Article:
Public data, which can be obtained easily, is – on the contrary – the Wild West itself. A separate post is needed to discuss the challenges if we choose this solution.

I personally would prefer the middle ground. I think that the best form of data enrichment would be if different companies shared their data with each other. It is not impossible, also legally, complying data protection legislation. Personal data protection can be complied if the shared data is never client-level but refers to micro segments. Micro segments are formed by categories like geo-demographic factors (age, gender, education, etc.), income, social status, etc.

For example, a utility can share the average invoice value, a telecommunication company the mobile data usage or a bank the card transactions. For giving this data, they could ask for money from their partners. I have already encountered such agreements on the market, but only on a pilot basis.

What kind of data would you share gladly? What kind of data would you pay for in return, which could make your work more effective?

Hiflylabs creates business value from data. The core of the team has been working together for 15 years, currently with more than 70 passionate employees.


I don’t like average, I vote for median

Attention! Statistical topic coming! Attention! It’s so easy to interpret that it’s no excuse to skip it!


We live in the era of data: it is mass produced, it is quite easy to access and can be processed extremely fast. We should not lose the focus in this accelerated process from the purpose of the KPIs created from the data. Are we sure the KPIs and statistical measures looked practical 20-30 years ago are still go best?

Let’s have a look at the most popular and the trickiest statistical indicator, the simple average.  The general view is that the average salary describes well the typical salary of a population. However the average is usually much higher than the more representative median. To understand what median means, think about a group of kids lined up based on their height. The height of the kid standing in the middle of the line is the median height of the group. Based on this the median salary in Hungary is the point at which half of the population earns more, and half of it earns less. Based on EUROSTAT data the median salary in Hungary in 2016 was 4772 EUR while the average salary was 5397 EUR. We would like to believe that the “average costumer” manages 5397 EUR, but unfortunately the 4772 EUR is much more accurate. Median tends to be lower, but tends to be truer than average.   

We experience much bigger differences in the enterprise datasets, especially if the calculation is based on fewer clients or wider range. For example: we have 100 businesses in a database with a typical income around 1 million USD. In this case, if a company with an income of 100 million USD enters the dataset the average goes to double just because of that one firm! Still, the group is better represented by the value of the median which is still 1 million USD.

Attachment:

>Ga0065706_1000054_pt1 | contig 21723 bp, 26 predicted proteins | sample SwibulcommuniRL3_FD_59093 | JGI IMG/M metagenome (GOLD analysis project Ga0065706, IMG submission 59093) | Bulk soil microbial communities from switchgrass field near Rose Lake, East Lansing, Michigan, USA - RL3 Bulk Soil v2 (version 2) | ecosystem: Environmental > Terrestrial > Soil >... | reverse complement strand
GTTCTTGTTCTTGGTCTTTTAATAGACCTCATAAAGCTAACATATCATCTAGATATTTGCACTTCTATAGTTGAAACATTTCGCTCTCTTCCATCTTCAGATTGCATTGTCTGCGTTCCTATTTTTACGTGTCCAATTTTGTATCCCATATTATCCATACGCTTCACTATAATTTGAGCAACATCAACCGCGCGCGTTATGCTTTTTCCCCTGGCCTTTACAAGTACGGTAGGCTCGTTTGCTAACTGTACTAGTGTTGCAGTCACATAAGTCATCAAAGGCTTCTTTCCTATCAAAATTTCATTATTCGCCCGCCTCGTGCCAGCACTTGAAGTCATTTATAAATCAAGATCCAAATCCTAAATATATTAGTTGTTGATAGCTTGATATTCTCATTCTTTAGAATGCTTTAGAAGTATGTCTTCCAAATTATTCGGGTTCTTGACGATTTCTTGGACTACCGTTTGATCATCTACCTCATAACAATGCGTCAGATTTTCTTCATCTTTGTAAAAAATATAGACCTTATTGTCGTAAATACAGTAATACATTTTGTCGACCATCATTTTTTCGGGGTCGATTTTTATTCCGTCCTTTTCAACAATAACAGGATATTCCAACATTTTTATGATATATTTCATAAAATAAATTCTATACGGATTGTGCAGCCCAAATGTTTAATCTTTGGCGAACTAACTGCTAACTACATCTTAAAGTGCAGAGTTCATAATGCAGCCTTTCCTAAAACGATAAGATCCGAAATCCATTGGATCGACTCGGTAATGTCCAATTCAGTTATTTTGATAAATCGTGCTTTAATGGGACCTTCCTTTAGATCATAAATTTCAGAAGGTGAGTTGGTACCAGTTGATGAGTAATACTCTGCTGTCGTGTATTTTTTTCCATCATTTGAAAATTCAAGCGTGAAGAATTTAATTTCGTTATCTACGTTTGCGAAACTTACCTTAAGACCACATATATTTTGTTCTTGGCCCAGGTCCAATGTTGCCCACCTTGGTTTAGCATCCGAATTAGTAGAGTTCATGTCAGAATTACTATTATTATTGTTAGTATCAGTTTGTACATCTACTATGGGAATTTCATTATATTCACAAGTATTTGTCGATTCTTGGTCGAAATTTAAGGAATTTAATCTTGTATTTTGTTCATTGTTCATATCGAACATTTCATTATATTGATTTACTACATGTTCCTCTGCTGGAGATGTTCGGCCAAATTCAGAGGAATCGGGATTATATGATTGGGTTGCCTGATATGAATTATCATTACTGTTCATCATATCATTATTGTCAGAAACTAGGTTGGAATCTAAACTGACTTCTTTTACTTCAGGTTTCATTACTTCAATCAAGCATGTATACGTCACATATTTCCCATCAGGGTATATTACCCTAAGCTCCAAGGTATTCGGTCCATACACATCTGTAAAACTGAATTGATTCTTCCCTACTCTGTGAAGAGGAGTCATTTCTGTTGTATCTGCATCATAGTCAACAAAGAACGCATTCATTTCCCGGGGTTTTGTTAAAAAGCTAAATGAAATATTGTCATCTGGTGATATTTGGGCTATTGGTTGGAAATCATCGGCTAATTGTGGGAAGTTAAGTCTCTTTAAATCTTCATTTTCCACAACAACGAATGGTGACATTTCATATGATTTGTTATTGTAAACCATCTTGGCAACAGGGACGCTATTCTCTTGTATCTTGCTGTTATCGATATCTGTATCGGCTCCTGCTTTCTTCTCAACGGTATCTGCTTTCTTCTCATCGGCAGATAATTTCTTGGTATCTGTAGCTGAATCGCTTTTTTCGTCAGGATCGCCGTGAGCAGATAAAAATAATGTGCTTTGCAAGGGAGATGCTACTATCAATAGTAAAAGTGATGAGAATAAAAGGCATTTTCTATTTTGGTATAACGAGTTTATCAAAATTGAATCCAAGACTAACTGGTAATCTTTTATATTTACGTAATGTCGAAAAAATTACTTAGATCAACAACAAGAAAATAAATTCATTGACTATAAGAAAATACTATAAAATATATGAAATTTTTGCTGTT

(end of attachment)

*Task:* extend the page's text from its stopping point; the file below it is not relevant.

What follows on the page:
Another example is how to decrease the average call time of 10 minutes of a call center employer who makes 100 calls with 30 seconds each. A crafty analyst who knows about the nature of average would suggest to skip the only 1-hour-long call and so, the target is reached! But did the performance of the employer changed? No, because the median call time remained the same.

It is advised to remember how fragile the average can be to even only one data quality fault or to any extremity.

The average has become more popular against the median because it is easy to calculate from the values and the number of records, therefore it was easy to handle way before the era of computers and databases.

But we live in the era of databases when it is worth to use the more accurate median in the business reports to describe our clients.

Hiflylabs creates business value from data. The core of the team has been working together for 15 years, currently with more than 50 passionate employees.

Data-Frankenstein: Data Quality horror stories


The hero of this story is a fictional character, any resemblance to reality is NOT accidental. The idea of this post is coming from a beer (well, beers) with friends where we came across the topic of data munging (data-preparation by birthname) and how much misery it can be. Laughing, we bid on each other by throwing in wilder and wilder data quality monsters because of which we used to tear out our hair during the projects.

We reached a point when we could see the Data-Frankenstein materialising in front of our – bit clouded – eyes. Here are the most important attributes of the monster to make it recognizable for those unfortunates who run into it:

  • Data tables split into multiple pieces, tipically by year, but in worst cases by month
  • Tables without headers, or the header is embedded in every 50 rows
  • The number of columns in each extract is almost random
  • Judging by the value sets, the order of the columns is mixed up
  • The delimiter is presented in the free text field thus the content is shifted when importing the data into the analytical tool
  • The formats of obvious columns (like date or financial fields) are totally different
  • The end of critically important fields (such as ID) is cut off
  • By the result of a well-meaning join the records are duplicated